The majority of these supporting factors were generated as an outcome of the DIPECHO IX project, entitled “Strengthening the Emergency Response Capacity of Critical Hub Hospital Networks in the Mid- and Far-Western Development Regions of Nepal,” which ran from May 2017 to February 2019 and was based on the experiences and outcomes of three earlier DIPECHO project cycles in Kathmandu Valley between 2011 and2016. The project was implemented by the WHO in association with Merlin/Save the Children, Oxfam, Danish Red Cross and Handicap International with funding support from European Commission Humanitarian Aid (ECHO).
While the COVID-19 response has been well-managed, some challenges still linger and threaten to undermine its success.
Some factors challenged the systematization of the COVID-19 response. Limited human and financial resources, limited equipment, high staff turnover, the absence of a threshold for the mobilization of response teams from the provincial and federal levels, the absence of understanding of the hub and satellite hospital network system, inadequate knowledgeabout HEOC and its functions at the department and division levels, and costs related issues to emergency referrals to hospitals were some crucial challenges.
While a series of training events have strengthened the capacities of primary responders, limited ambulance networks, resources and equipment as well as the high turnover of trained human resourcesmeant that hub and satellite hospitals were not able to provide hospital care services as expected.The transition of the healthcare structure as a result of federalization contributed to there beinginadequate staff, frequent staff changes and movements from federal to province to district and local hospitals, delays in real-time reporting, and slow implementation of newly endorsed guidelines and protocols. Shortages of hospital technical and administrative staffhave also hinderedCOVID-19 response.Not all hub hospitals have the largest capacity in their catchment areas. The key role of a hub hospital is facilitation and coordination with the federal ministry for appropriate response support. In Banke, for example, the capacity of Nepalgunj Medical College, a satellite hospital, is larger than that of Bheri hospital, a hub. In general, the flow of patients largely depends upon the proximity of a hospital to the point of incidence; whether the hospital is a hub or a satellite hospital is immaterial. The harmonious relationships between hub and satellite hospitalsand uniform understanding about the roles and responsibilities of HEOCshelp create an appropriate atmosphere for uplifting health sector emergency preparedness and response initiatives. Limited resources for the referral mechanism and for a systematic plan to build the capacityof district disaster response teams (DDRT), staff turnover and limited commitment from hospital management personnel also undermine effective response.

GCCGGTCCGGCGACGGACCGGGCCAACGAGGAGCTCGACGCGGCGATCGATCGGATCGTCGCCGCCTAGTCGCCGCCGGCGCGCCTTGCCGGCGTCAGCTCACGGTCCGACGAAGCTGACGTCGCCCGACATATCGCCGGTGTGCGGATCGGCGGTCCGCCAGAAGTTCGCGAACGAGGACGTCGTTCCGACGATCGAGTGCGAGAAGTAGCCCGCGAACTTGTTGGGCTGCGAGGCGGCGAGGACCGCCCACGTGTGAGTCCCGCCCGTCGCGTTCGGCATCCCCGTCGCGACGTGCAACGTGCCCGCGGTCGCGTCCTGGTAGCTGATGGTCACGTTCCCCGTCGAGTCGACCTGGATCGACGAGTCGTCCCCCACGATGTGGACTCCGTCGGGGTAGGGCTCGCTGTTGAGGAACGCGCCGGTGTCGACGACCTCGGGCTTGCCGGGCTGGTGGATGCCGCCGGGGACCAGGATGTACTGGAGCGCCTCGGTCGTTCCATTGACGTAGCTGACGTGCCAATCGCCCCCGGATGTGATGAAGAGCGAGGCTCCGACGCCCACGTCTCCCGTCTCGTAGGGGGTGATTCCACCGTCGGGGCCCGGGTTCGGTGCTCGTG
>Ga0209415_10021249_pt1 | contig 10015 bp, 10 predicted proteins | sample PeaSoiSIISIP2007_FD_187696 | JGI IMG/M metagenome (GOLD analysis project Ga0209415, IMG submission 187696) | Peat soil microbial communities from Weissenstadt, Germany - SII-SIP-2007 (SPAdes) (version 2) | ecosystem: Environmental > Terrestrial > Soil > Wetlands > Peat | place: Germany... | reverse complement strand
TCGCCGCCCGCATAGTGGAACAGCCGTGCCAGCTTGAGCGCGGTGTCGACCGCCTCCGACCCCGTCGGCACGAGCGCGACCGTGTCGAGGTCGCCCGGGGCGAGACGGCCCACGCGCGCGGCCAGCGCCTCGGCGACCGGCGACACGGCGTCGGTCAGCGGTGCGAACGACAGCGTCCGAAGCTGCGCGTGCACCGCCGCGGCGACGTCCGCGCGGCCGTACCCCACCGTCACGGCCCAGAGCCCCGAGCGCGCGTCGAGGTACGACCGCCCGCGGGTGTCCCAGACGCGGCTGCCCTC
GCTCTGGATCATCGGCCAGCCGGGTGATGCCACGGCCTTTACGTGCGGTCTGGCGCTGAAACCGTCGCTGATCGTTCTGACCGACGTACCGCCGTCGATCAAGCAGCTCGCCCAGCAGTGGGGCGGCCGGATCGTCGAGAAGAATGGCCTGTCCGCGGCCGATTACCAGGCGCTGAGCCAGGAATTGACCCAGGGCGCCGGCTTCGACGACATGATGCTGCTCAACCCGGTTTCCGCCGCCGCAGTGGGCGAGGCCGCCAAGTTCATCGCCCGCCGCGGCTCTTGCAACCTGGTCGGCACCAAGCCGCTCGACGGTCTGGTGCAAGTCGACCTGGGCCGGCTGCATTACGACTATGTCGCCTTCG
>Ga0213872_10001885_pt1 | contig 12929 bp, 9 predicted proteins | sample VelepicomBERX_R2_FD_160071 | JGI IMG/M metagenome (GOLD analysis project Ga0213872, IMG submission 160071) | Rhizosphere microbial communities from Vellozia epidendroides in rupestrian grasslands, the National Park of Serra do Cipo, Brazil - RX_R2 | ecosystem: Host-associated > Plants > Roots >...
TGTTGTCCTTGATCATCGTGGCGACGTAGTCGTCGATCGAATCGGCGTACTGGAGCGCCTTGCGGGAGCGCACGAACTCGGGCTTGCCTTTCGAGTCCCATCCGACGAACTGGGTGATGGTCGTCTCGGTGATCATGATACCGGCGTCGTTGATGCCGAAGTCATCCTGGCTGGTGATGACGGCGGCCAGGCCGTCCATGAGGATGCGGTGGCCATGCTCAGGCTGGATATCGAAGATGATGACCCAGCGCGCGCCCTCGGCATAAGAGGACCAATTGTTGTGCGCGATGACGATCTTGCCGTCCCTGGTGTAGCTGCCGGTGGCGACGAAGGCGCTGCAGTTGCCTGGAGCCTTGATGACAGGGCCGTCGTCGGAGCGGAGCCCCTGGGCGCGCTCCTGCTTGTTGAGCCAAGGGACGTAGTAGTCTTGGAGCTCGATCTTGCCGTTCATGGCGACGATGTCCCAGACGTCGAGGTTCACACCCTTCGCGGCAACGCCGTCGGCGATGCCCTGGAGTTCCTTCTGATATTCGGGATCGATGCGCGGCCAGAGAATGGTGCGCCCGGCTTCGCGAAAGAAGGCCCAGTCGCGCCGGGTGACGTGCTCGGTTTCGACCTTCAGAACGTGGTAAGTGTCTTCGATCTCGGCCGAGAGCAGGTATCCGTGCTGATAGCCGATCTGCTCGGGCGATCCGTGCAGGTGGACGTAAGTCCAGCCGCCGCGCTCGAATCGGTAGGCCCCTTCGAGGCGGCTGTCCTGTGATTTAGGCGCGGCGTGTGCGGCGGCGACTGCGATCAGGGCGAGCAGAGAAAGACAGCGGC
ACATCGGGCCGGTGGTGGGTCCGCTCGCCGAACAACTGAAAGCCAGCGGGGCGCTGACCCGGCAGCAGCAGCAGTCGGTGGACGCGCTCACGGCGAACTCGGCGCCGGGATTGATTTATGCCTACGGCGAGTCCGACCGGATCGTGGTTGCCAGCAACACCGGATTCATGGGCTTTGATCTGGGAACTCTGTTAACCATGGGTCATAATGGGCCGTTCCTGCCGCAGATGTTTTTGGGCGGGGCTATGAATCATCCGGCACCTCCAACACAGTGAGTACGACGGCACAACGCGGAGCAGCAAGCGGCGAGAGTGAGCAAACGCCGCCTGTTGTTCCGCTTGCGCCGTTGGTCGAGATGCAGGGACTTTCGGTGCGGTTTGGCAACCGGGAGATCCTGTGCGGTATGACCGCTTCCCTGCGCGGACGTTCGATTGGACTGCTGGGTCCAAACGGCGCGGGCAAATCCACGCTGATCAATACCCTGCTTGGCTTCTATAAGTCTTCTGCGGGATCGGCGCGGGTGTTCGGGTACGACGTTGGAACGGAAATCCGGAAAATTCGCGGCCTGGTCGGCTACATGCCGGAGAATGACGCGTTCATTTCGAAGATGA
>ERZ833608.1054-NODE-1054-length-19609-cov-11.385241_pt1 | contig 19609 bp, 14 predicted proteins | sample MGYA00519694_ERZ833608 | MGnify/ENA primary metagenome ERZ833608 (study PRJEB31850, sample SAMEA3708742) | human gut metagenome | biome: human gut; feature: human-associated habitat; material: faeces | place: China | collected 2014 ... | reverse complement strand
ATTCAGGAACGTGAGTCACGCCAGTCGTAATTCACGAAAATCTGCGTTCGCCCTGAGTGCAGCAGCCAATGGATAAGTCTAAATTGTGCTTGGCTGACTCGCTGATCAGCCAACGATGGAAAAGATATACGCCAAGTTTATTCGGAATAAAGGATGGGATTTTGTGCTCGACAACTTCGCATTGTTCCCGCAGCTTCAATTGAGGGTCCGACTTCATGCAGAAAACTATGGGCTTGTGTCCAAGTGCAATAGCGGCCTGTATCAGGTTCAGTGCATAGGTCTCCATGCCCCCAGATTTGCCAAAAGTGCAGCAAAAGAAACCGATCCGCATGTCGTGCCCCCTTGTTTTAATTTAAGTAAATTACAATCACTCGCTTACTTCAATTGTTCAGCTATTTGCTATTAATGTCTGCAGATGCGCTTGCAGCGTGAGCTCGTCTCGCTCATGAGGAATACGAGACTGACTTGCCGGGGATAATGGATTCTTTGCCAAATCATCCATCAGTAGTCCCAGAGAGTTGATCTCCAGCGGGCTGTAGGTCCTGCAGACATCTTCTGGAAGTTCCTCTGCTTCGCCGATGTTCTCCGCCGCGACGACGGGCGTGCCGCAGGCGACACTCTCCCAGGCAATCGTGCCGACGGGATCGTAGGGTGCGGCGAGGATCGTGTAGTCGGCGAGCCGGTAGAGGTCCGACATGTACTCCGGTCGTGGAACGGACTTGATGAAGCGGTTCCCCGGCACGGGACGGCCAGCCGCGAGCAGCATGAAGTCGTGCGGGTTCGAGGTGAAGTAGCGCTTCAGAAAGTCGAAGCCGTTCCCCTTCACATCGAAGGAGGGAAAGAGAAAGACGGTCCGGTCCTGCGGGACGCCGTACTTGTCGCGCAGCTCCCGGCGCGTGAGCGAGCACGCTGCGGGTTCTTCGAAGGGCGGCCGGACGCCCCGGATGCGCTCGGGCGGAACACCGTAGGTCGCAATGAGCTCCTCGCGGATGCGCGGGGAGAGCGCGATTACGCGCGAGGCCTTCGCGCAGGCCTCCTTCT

There are costs related to emergency referrals to hospitals, especially for ambulance services (land and air). People who can afford it may go directly to the hospital, while families with fewer resources tend to use primary health care facilities or the services atthe nearest health facility. The capacity for primary healthcare facilities to provide emergency care services islimited. The difficulty poor people face in accessing care is contrary to the concept that emergency care is an essential element of universal health coverage. There is a need to uphold equity by providing non-discriminatory access to all people in need of timely care, whether or not they are able to pay the cost. Because there are inadequate trained staff, poor prevention and control of hospital infections, limited ICU bed capacity and inadequate equipment and supplies the effectiveness of the COVID-19 response has been undermined.